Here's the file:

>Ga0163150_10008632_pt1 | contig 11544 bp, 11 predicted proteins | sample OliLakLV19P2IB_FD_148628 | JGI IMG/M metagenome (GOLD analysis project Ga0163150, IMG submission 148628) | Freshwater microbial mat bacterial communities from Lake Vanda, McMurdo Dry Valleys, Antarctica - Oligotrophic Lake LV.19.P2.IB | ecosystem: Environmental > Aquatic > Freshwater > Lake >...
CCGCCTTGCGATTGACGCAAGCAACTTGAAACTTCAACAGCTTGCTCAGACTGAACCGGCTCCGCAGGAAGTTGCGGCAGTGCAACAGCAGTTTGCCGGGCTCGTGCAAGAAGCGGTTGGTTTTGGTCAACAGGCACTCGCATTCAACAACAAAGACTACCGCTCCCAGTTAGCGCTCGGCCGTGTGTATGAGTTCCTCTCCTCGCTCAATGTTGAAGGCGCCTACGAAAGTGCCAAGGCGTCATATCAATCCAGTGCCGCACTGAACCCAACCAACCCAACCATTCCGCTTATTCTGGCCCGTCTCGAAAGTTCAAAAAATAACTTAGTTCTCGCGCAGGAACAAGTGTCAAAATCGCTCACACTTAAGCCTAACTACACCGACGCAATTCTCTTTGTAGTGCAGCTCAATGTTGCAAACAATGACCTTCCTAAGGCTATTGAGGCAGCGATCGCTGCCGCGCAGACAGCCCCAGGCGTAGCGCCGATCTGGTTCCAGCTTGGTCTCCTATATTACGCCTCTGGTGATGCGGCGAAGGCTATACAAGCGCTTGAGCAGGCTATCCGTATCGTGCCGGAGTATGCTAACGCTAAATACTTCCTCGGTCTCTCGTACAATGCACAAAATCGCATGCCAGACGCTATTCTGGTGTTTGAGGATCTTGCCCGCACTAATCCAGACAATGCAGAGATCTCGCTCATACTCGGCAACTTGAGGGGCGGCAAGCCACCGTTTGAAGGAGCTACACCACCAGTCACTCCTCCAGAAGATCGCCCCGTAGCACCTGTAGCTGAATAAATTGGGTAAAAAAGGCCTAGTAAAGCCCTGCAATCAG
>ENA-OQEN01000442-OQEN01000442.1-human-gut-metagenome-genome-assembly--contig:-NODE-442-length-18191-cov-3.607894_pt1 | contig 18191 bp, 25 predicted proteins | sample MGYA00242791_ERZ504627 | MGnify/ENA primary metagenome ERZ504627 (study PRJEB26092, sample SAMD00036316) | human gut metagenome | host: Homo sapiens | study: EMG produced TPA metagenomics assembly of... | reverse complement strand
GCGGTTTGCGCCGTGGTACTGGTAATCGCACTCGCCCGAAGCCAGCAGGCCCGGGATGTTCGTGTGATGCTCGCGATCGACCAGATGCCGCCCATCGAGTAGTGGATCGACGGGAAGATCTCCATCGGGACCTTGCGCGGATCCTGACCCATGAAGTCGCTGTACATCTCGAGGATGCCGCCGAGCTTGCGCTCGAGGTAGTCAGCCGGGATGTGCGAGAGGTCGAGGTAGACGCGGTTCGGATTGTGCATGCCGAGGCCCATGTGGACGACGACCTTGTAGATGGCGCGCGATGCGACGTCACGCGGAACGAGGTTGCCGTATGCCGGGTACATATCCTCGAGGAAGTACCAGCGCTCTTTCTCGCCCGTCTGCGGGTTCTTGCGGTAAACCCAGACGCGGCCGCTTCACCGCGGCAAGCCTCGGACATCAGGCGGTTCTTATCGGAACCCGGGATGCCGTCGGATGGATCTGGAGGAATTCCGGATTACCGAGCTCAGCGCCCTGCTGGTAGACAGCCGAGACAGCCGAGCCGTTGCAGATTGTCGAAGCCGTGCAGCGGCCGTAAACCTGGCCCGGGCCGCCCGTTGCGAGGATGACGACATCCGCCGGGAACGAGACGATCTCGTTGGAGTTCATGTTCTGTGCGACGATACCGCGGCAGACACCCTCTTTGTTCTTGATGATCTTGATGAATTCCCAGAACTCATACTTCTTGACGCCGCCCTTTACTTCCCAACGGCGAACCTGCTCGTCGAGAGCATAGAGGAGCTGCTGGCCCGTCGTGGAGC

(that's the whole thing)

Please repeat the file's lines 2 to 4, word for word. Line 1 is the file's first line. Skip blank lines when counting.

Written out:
CCGCCTTGCGATTGACGCAAGCAACTTGAAACTTCAACAGCTTGCTCAGACTGAACCGGCTCCGCAGGAAGTTGCGGCAGTGCAACAGCAGTTTGCCGGGCTCGTGCAAGAAGCGGTTGGTTTTGGTCAACAGGCACTCGCATTCAACAACAAAGACTACCGCTCCCAGTTAGCGCTCGGCCGTGTGTATGAGTTCCTCTCCTCGCTCAATGTTGAAGGCGCCTACGAAAGTGCCAAGGCGTCATATCAATCCAGTGCCGCACTGAACCCAACCAACCCAACCATTCCGCTTATTCTGGCCCGTCTCGAAAGTTCAAAAAATAACTTAGTTCTCGCGCAGGAACAAGTGTCAAAATCGCTCACACTTAAGCCTAACTACACCGACGCAATTCTCTTTGTAGTGCAGCTCAATGTTGCAAACAATGACCTTCCTAAGGCTATTGAGGCAGCGATCGCTGCCGCGCAGACAGCCCCAGGCGTAGCGCCGATCTGGTTCCAGCTTGGTCTCCTATATTACGCCTCTGGTGATGCGGCGAAGGCTATACAAGCGCTTGAGCAGGCTATCCGTATCGTGCCGGAGTATGCTAACGCTAAATACTTCCTCGGTCTCTCGTACAATGCACAAAATCGCATGCCAGACGCTATTCTGGTGTTTGAGGATCTTGCCCGCACTAATCCAGACAATGCAGAGATCTCGCTCATACTCGGCAACTTGAGGGGCGGCAAGCCACCGTTTGAAGGAGCTACACCACCAGTCACTCCTCCAGAAGATCGCCCCGTAGCACCTGTAGCTGAATAAATTGGGTAAAAAAGGCCTAGTAAAGCCCTGCAATCAG
>ENA-OQEN01000442-OQEN01000442.1-human-gut-metagenome-genome-assembly--contig:-NODE-442-length-18191-cov-3.607894_pt1 | contig 18191 bp, 25 predicted proteins | sample MGYA00242791_ERZ504627 | MGnify/ENA primary metagenome ERZ504627 (study PRJEB26092, sample SAMD00036316) | human gut metagenome | host: Homo sapiens | study: EMG produced TPA metagenomics assembly of... | reverse complement strand
GCGGTTTGCGCCGTGGTACTGGTAATCGCACTCGCCCGAAGCCAGCAGGCCCGGGATGTTCGTGTGATGCTCGCGATCGACCAGATGCCGCCCATCGAGTAGTGGATCGACGGGAAGATCTCCATCGGGACCTTGCGCGGATCCTGACCCATGAAGTCGCTGTACATCTCGAGGATGCCGCCGAGCTTGCGCTCGAGGTAGTCAGCCGGGATGTGCGAGAGGTCGAGGTAGACGCGGTTCGGATTGTGCATGCCGAGGCCCATGTGGACGACGACCTTGTAGATGGCGCGCGATGCGACGTCACGCGGAACGAGGTTGCCGTATGCCGGGTACATATCCTCGAGGAAGTACCAGCGCTCTTTCTCGCCCGTCTGCGGGTTCTTGCGGTAAACCCAGACGCGGCCGCTTCACCGCGGCAAGCCTCGGACATCAGGCGGTTCTTATCGGAACCCGGGATGCCGTCGGATGGATCTGGAGGAATTCCGGATTACCGAGCTCAGCGCCCTGCTGGTAGACAGCCGAGACAGCCGAGCCGTTGCAGATTGTCGAAGCCGTGCAGCGGCCGTAAACCTGGCCCGGGCCGCCCGTTGCGAGGATGACGACATCCGCCGGGAACGAGACGATCTCGTTGGAGTTCATGTTCTGTGCGACGATACCGCGGCAGACACCCTCTTTGTTCTTGATGATCTTGATGAATTCCCAGAACTCATACTTCTTGACGCCGCCCTTTACTTCCCAACGGCGAACCTGCTCGTCGAGAGCATAGAGGAGCTGCTGGCCCGTCGTGGAGC